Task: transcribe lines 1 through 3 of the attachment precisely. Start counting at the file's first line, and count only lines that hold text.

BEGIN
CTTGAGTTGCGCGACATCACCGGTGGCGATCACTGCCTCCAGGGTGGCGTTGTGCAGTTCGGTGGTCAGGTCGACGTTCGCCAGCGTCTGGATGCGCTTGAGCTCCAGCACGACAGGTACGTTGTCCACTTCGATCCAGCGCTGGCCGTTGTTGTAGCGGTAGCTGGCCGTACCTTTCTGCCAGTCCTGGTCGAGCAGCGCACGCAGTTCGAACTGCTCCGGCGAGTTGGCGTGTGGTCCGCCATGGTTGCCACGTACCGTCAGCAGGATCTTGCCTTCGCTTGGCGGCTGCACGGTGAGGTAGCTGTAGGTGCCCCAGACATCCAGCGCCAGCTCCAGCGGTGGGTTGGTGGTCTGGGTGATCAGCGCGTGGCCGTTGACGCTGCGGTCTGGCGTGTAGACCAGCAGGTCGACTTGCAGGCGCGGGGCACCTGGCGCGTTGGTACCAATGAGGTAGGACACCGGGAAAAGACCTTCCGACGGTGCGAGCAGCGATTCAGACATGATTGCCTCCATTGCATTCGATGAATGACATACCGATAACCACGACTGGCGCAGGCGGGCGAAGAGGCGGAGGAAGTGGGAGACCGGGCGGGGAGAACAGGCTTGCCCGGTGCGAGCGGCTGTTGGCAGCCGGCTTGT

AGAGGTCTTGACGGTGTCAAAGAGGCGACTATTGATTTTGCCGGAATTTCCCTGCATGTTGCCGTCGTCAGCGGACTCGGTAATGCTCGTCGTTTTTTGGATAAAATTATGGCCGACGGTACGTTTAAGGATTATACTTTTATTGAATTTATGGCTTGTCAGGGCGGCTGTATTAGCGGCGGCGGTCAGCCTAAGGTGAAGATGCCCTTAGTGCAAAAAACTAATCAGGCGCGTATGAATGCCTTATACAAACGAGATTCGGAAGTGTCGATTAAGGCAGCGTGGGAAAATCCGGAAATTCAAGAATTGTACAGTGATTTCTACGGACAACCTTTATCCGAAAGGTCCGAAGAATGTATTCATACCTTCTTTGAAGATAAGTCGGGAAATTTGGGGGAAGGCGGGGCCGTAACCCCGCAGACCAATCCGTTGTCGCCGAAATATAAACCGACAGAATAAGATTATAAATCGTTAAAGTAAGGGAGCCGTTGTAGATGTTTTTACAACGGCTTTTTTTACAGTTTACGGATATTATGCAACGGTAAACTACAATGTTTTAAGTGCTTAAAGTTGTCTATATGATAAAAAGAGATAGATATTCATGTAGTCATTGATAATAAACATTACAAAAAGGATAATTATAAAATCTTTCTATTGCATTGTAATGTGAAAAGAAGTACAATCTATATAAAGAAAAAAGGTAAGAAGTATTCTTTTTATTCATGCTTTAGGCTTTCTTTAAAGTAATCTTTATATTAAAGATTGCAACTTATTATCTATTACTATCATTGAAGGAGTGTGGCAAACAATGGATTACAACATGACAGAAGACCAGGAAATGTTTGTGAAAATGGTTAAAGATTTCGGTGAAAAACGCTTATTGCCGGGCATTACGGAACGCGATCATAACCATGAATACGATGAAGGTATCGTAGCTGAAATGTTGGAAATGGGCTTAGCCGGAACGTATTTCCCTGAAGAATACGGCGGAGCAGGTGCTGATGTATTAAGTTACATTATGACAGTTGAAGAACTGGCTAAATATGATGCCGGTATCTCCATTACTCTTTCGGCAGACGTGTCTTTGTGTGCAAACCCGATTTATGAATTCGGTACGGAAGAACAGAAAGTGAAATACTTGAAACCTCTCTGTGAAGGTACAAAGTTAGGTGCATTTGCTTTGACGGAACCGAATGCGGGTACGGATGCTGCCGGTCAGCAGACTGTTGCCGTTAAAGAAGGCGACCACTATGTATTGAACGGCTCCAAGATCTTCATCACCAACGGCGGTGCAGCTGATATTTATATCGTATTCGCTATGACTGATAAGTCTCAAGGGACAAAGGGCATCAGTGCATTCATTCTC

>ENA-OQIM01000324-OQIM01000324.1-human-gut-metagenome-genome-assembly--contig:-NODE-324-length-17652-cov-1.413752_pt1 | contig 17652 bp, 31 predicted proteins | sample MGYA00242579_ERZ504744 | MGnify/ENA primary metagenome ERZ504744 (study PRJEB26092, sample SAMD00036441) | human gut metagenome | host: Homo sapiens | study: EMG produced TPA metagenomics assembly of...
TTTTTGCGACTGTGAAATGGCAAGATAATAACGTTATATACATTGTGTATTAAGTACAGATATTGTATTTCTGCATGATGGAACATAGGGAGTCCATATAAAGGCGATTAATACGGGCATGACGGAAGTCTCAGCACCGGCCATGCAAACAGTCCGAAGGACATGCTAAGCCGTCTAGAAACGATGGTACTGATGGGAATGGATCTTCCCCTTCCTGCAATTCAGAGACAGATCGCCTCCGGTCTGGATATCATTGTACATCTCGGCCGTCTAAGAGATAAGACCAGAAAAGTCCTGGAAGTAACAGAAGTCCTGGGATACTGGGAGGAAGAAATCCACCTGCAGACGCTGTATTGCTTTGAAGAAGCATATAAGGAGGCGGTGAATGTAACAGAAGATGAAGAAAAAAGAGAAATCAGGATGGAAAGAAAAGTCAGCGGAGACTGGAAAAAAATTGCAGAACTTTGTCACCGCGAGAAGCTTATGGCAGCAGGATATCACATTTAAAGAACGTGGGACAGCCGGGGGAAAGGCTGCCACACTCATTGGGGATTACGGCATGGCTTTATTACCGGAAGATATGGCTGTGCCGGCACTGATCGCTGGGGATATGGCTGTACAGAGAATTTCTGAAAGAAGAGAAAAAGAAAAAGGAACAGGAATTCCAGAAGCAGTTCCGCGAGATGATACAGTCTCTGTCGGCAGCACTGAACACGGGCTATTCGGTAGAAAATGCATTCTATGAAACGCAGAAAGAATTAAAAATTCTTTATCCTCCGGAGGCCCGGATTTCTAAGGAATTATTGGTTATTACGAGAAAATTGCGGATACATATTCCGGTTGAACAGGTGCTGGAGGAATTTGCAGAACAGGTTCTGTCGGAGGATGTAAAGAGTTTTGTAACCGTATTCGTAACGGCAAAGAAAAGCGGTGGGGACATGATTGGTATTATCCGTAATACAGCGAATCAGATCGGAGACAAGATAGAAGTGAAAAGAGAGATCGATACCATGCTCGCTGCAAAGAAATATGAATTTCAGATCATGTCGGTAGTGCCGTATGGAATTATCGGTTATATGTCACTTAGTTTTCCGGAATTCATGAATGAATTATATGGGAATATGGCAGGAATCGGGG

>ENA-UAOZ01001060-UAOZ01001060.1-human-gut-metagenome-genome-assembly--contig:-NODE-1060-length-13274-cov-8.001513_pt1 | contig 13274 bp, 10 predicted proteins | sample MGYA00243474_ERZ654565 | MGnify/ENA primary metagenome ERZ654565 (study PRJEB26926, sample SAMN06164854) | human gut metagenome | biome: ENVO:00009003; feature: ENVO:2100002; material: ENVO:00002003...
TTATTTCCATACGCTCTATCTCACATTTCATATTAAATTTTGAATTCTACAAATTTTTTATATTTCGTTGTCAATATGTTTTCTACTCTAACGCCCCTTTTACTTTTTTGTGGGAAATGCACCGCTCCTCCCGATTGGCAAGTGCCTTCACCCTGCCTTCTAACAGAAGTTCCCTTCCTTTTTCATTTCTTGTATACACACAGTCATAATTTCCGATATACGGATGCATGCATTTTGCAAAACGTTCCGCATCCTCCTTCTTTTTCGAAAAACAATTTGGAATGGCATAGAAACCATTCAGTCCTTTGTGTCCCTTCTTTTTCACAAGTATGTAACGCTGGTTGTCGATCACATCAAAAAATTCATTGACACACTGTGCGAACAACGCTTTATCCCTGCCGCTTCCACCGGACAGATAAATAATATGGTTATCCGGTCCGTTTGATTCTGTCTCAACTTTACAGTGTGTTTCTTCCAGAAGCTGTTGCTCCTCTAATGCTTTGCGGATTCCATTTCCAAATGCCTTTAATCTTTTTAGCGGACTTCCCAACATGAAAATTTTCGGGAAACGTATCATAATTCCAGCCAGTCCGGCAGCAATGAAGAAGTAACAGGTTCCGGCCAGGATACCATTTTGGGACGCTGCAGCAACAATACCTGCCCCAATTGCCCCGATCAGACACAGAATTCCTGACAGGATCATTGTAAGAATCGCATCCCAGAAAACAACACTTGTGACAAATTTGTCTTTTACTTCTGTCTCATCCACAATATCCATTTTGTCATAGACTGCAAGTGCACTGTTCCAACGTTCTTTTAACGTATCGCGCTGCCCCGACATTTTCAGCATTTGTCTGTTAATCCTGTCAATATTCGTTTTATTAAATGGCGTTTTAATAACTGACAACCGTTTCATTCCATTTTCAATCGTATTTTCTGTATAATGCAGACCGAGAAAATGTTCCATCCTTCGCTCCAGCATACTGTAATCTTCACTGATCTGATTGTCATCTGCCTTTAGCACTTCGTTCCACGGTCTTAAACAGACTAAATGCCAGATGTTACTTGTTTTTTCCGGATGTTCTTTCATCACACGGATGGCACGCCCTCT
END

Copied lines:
CTTGAGTTGCGCGACATCACCGGTGGCGATCACTGCCTCCAGGGTGGCGTTGTGCAGTTCGGTGGTCAGGTCGACGTTCGCCAGCGTCTGGATGCGCTTGAGCTCCAGCACGACAGGTACGTTGTCCACTTCGATCCAGCGCTGGCCGTTGTTGTAGCGGTAGCTGGCCGTACCTTTCTGCCAGTCCTGGTCGAGCAGCGCACGCAGTTCGAACTGCTCCGGCGAGTTGGCGTGTGGTCCGCCATGGTTGCCACGTACCGTCAGCAGGATCTTGCCTTCGCTTGGCGGCTGCACGGTGAGGTAGCTGTAGGTGCCCCAGACATCCAGCGCCAGCTCCAGCGGTGGGTTGGTGGTCTGGGTGATCAGCGCGTGGCCGTTGACGCTGCGGTCTGGCGTGTAGACCAGCAGGTCGACTTGCAGGCGCGGGGCACCTGGCGCGTTGGTACCAATGAGGTAGGACACCGGGAAAAGACCTTCCGACGGTGCGAGCAGCGATTCAGACATGATTGCCTCCATTGCATTCGATGAATGACATACCGATAACCACGACTGGCGCAGGCGGGCGAAGAGGCGGAGGAAGTGGGAGACCGGGCGGGGAGAACAGGCTTGCCCGGTGCGAGCGGCTGTTGGCAGCCGGCTTGT

AGAGGTCTTGACGGTGTCAAAGAGGCGACTATTGATTTTGCCGGAATTTCCCTGCATGTTGCCGTCGTCAGCGGACTCGGTAATGCTCGTCGTTTTTTGGATAAAATTATGGCCGACGGTACGTTTAAGGATTATACTTTTATTGAATTTATGGCTTGTCAGGGCGGCTGTATTAGCGGCGGCGGTCAGCCTAAGGTGAAGATGCCCTTAGTGCAAAAAACTAATCAGGCGCGTATGAATGCCTTATACAAACGAGATTCGGAAGTGTCGATTAAGGCAGCGTGGGAAAATCCGGAAATTCAAGAATTGTACAGTGATTTCTACGGACAACCTTTATCCGAAAGGTCCGAAGAATGTATTCATACCTTCTTTGAAGATAAGTCGGGAAATTTGGGGGAAGGCGGGGCCGTAACCCCGCAGACCAATCCGTTGTCGCCGAAATATAAACCGACAGAATAAGATTATAAATCGTTAAAGTAAGGGAGCCGTTGTAGATGTTTTTACAACGGCTTTTTTTACAGTTTACGGATATTATGCAACGGTAAACTACAATGTTTTAAGTGCTTAAAGTTGTCTATATGATAAAAAGAGATAGATATTCATGTAGTCATTGATAATAAACATTACAAAAAGGATAATTATAAAATCTTTCTATTGCATTGTAATGTGAAAAGAAGTACAATCTATATAAAGAAAAAAGGTAAGAAGTATTCTTTTTATTCATGCTTTAGGCTTTCTTTAAAGTAATCTTTATATTAAAGATTGCAACTTATTATCTATTACTATCATTGAAGGAGTGTGGCAAACAATGGATTACAACATGACAGAAGACCAGGAAATGTTTGTGAAAATGGTTAAAGATTTCGGTGAAAAACGCTTATTGCCGGGCATTACGGAACGCGATCATAACCATGAATACGATGAAGGTATCGTAGCTGAAATGTTGGAAATGGGCTTAGCCGGAACGTATTTCCCTGAAGAATACGGCGGAGCAGGTGCTGATGTATTAAGTTACATTATGACAGTTGAAGAACTGGCTAAATATGATGCCGGTATCTCCATTACTCTTTCGGCAGACGTGTCTTTGTGTGCAAACCCGATTTATGAATTCGGTACGGAAGAACAGAAAGTGAAATACTTGAAACCTCTCTGTGAAGGTACAAAGTTAGGTGCATTTGCTTTGACGGAACCGAATGCGGGTACGGATGCTGCCGGTCAGCAGACTGTTGCCGTTAAAGAAGGCGACCACTATGTATTGAACGGCTCCAAGATCTTCATCACCAACGGCGGTGCAGCTGATATTTATATCGTATTCGCTATGACTGATAAGTCTCAAGGGACAAAGGGCATCAGTGCATTCATTCTC

>ENA-OQIM01000324-OQIM01000324.1-human-gut-metagenome-genome-assembly--contig:-NODE-324-length-17652-cov-1.413752_pt1 | contig 17652 bp, 31 predicted proteins | sample MGYA00242579_ERZ504744 | MGnify/ENA primary metagenome ERZ504744 (study PRJEB26092, sample SAMD00036441) | human gut metagenome | host: Homo sapiens | study: EMG produced TPA metagenomics assembly of...